Various levels of measurement equivalence, part 1

In the MGCFA approach, measurement equivalence can be tested by examining how similar the measurement models are across groups. Obviously, the more similar the models are, the greater the comparability. Several levels of measurement equivalence can be distinguished, each with its own implications for the comparability of scores. These levels are ordered hierarchically, in the sense that higher equivalence levels presuppose lower ones. Higher equivalence levels are harder to obtain as they present a stronger test of cross-cultural equivalence, but also allow a more extensive form of cross-cultural or cross-time comparison.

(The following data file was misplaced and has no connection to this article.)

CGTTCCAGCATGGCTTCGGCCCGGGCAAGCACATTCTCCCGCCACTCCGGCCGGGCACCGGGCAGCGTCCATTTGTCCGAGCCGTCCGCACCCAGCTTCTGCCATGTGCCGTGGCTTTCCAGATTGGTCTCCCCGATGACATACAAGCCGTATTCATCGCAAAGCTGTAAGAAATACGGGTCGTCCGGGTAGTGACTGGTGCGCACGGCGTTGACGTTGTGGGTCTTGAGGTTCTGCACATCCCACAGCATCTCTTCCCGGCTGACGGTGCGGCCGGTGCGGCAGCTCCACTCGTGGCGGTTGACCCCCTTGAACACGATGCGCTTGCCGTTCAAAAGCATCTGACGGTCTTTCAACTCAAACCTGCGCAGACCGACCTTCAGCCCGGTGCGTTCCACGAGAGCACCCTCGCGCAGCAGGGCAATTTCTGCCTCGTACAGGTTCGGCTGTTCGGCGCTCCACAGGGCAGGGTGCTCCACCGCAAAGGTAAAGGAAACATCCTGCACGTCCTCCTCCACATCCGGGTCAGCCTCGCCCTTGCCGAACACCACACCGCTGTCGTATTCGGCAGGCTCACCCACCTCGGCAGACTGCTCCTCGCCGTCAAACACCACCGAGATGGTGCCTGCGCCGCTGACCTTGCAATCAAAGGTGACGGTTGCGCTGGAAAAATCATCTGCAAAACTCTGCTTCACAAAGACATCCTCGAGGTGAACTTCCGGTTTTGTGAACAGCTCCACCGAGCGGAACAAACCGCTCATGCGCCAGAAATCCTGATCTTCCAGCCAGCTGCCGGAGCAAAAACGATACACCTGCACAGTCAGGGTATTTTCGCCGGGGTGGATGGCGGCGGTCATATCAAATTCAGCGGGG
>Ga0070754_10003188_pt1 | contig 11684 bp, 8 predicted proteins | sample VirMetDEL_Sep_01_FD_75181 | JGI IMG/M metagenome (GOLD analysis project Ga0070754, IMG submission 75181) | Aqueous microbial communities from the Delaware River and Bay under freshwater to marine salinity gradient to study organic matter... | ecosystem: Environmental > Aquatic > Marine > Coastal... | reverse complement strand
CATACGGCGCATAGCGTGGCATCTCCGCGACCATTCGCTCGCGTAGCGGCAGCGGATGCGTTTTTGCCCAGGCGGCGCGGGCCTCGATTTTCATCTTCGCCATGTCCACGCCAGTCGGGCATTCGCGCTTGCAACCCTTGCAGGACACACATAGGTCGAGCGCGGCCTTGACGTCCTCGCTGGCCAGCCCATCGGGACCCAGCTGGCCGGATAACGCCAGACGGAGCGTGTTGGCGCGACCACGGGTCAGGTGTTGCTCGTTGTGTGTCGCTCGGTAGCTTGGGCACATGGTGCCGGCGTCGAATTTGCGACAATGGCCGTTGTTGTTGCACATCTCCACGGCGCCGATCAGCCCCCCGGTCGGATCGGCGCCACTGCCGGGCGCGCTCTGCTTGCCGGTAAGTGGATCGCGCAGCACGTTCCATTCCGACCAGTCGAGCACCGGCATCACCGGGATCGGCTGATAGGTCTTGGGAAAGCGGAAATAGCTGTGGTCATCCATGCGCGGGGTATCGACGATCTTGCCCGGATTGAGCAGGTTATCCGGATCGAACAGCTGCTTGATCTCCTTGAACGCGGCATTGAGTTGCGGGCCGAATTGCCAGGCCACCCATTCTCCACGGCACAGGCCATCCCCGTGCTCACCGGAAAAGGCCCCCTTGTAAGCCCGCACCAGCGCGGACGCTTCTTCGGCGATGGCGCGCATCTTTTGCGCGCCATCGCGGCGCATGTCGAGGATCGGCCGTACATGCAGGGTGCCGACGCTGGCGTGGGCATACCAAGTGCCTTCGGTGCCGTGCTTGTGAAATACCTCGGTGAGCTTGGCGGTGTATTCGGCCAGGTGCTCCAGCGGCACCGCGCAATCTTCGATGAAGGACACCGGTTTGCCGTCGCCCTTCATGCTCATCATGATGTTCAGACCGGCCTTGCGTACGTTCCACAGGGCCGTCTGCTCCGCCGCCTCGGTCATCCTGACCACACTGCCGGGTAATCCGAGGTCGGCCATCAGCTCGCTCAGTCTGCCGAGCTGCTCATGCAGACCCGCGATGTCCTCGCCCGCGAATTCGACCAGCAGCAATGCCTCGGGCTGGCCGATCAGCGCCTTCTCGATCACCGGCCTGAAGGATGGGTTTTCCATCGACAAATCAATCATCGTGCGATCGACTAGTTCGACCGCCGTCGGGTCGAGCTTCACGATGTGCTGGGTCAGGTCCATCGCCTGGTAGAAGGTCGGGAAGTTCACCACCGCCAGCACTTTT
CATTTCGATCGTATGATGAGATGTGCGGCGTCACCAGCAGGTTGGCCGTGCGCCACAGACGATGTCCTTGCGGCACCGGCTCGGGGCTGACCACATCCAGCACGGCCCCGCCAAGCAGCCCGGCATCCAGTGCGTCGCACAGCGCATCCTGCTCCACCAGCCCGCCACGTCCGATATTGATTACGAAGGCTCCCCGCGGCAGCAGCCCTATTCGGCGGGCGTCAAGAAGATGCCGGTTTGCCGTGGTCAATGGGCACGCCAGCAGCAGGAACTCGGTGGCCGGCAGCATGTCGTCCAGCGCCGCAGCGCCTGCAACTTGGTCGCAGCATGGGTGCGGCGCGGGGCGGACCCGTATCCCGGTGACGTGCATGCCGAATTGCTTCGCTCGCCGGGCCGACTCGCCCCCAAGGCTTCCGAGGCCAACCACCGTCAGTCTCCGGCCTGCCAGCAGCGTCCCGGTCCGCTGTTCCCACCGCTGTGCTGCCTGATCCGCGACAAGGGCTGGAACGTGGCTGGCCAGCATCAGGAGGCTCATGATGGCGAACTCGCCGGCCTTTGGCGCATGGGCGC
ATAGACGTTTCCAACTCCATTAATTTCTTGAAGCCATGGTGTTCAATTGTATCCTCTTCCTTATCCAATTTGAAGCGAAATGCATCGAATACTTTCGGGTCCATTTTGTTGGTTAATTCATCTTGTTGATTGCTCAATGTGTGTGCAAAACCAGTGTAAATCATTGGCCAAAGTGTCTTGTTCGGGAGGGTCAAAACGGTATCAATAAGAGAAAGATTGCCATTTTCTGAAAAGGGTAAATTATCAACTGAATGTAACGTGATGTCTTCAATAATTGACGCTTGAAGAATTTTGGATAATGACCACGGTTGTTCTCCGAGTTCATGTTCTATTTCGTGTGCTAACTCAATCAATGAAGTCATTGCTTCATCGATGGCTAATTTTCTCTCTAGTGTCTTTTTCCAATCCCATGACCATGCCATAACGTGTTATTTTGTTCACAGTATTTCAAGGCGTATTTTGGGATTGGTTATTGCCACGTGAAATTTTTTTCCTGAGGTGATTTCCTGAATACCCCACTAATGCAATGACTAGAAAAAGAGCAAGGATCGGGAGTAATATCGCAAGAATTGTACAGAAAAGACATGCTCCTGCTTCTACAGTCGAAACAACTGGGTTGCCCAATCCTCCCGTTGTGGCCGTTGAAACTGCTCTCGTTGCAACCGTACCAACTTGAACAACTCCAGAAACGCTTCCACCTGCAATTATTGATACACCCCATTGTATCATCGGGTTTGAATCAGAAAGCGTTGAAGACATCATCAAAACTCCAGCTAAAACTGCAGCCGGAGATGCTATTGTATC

The lowest level of equivalence is called configural equivalence [Hor92 [Ste98]]. Configural equivalence means that the measurement model for the latent concept has the same factor structure across groups. In other words, configural equivalence implies that, if an item that loads strongly on the latent factor in one group, it also has a high factor loading in other groups. However, the strength of the factor loadings can differ across countries and time points, as no restrictions are placed on the magnitude of these parameters [Ste98]. Generally, this basic level of measurement equivalence is relatively easy to reach. The other side of the coin is that configural equivalence does not guarantee comparability across groups. Configural equivalence only means that the latent concepts can be meaningfully discussed in all groups. Since configural equivalence is a prerequisite for further equivalence testing, it is often used as a baseline [Van00].

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